- Ban all cell phones from schools. The whole country of France implemented this initiative in Sept. 2018. This will require schools do the following:
- Get textbooks and homework assignments offline e.g. purchase real books and hand out assignments on paper.
- Tell parents that if they have a message for their child to leave it with the school secretary.
- Provide counselling assistance to teachers with cell phone addiction.
- Don’t use technology for teaching, learning or entertainment until printing, reading and math literacy has been achieved (at least grade 3).
- Don’t use any technology with screen addicted students or teachers. The underlying causal factor for addictions is failure of primary attachment. People with addictions need people, not screens. Don’t use goggle docs in class. Get a standing table and gather students around for interactive discussion and idea creation.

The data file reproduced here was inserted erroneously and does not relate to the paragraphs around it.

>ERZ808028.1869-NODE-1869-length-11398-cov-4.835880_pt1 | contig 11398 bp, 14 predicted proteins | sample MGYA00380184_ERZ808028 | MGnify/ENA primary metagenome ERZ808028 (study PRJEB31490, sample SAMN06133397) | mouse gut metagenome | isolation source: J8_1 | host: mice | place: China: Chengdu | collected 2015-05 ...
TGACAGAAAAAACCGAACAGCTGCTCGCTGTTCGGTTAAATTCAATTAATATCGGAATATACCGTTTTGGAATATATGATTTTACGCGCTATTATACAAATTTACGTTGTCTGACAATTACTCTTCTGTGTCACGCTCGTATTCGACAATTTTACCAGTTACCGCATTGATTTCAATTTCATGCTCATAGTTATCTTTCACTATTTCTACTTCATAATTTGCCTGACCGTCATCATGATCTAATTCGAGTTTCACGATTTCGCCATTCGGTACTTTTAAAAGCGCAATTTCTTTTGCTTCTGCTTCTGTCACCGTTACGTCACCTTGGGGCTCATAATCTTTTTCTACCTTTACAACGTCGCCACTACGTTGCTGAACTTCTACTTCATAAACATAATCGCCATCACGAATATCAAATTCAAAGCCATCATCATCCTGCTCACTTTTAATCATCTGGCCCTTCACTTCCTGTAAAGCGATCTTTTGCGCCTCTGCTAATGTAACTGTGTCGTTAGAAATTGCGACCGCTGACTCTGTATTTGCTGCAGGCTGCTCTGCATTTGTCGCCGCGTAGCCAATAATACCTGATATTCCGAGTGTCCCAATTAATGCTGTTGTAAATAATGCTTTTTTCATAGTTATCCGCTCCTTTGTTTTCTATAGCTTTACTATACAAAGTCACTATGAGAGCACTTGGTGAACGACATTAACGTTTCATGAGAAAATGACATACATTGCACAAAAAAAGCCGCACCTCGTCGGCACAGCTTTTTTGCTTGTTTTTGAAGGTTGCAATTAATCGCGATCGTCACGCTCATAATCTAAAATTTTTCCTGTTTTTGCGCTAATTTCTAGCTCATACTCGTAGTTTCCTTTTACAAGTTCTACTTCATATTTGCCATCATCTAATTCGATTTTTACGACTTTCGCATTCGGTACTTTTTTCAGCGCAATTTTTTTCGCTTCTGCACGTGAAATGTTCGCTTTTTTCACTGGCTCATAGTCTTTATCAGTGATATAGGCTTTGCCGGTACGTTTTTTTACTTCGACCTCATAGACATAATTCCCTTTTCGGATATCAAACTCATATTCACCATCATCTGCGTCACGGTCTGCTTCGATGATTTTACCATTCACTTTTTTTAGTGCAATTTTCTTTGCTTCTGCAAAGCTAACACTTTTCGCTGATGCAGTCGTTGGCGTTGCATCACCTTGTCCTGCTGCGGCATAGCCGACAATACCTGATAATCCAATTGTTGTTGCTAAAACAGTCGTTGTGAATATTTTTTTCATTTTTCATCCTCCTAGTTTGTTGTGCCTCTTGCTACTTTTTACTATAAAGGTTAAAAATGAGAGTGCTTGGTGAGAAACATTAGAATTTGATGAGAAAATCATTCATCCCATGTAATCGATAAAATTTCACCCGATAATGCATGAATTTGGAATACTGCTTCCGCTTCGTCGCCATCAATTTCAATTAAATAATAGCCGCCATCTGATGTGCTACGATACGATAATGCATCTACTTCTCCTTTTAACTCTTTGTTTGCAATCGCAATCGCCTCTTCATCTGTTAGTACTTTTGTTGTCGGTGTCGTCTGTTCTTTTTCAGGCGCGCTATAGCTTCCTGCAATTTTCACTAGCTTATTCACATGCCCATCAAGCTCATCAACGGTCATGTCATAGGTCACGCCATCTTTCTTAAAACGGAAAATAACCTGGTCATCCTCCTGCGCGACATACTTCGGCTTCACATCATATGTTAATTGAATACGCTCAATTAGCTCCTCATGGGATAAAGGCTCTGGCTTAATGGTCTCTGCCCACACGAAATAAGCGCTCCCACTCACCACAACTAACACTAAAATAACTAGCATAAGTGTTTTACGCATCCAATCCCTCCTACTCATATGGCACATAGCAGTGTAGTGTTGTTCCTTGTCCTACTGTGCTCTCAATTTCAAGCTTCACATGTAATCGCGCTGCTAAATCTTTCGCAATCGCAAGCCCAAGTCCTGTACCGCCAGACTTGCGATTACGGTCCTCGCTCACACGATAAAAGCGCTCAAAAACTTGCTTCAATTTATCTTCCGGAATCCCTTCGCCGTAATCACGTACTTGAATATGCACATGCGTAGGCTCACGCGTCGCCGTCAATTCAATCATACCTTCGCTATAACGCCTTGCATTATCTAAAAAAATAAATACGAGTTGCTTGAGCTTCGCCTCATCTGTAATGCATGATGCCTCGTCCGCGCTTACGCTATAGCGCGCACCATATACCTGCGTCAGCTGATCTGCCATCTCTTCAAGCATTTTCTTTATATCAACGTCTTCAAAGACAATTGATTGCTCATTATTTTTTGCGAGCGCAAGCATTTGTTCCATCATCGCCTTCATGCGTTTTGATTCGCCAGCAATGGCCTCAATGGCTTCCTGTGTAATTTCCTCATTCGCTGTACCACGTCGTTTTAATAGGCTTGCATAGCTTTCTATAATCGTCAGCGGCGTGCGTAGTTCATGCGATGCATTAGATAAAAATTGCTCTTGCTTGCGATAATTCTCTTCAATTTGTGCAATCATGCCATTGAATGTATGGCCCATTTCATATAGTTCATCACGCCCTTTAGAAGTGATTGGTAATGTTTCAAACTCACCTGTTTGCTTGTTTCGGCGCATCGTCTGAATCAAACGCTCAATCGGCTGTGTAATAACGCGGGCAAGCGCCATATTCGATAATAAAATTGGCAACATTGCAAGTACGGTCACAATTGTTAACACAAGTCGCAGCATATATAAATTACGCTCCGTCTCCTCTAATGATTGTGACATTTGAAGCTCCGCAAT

- Stop use of all entertainment-based technologies in schools including movies (documentaries are an exception), cartoons, social media, etc. and create a cyberbullying policy for when students are not on school grounds.
- Create a Technology Management Policy for your school. Start with surveying students and teachers regarding what type and amount of screen content is currently being used in schools to attain a baseline from which to make technology management decisions (see below).
School Technology Management Policy Survey
Students and school staff: please write in the total amount of minutes you spend in respective box using each of the following technologies while in classroom, on school grounds, or at school events e.g. fieldtrips.
If you’re a teacher or parent in support of building foundations for literacy, consider signing the Refuse to Use petition.
Above article and Technology Management Policy Survey was written by Cris Rowan, pediatric occupational therapist, biologist, international speaker and author of “Virtual Child” book. Cris can be reached at firstname.lastname@example.org; website: www.zonein.ca; blog: www.movingtolearn.ca.
© Zone’in Programs Inc. Sept. 2018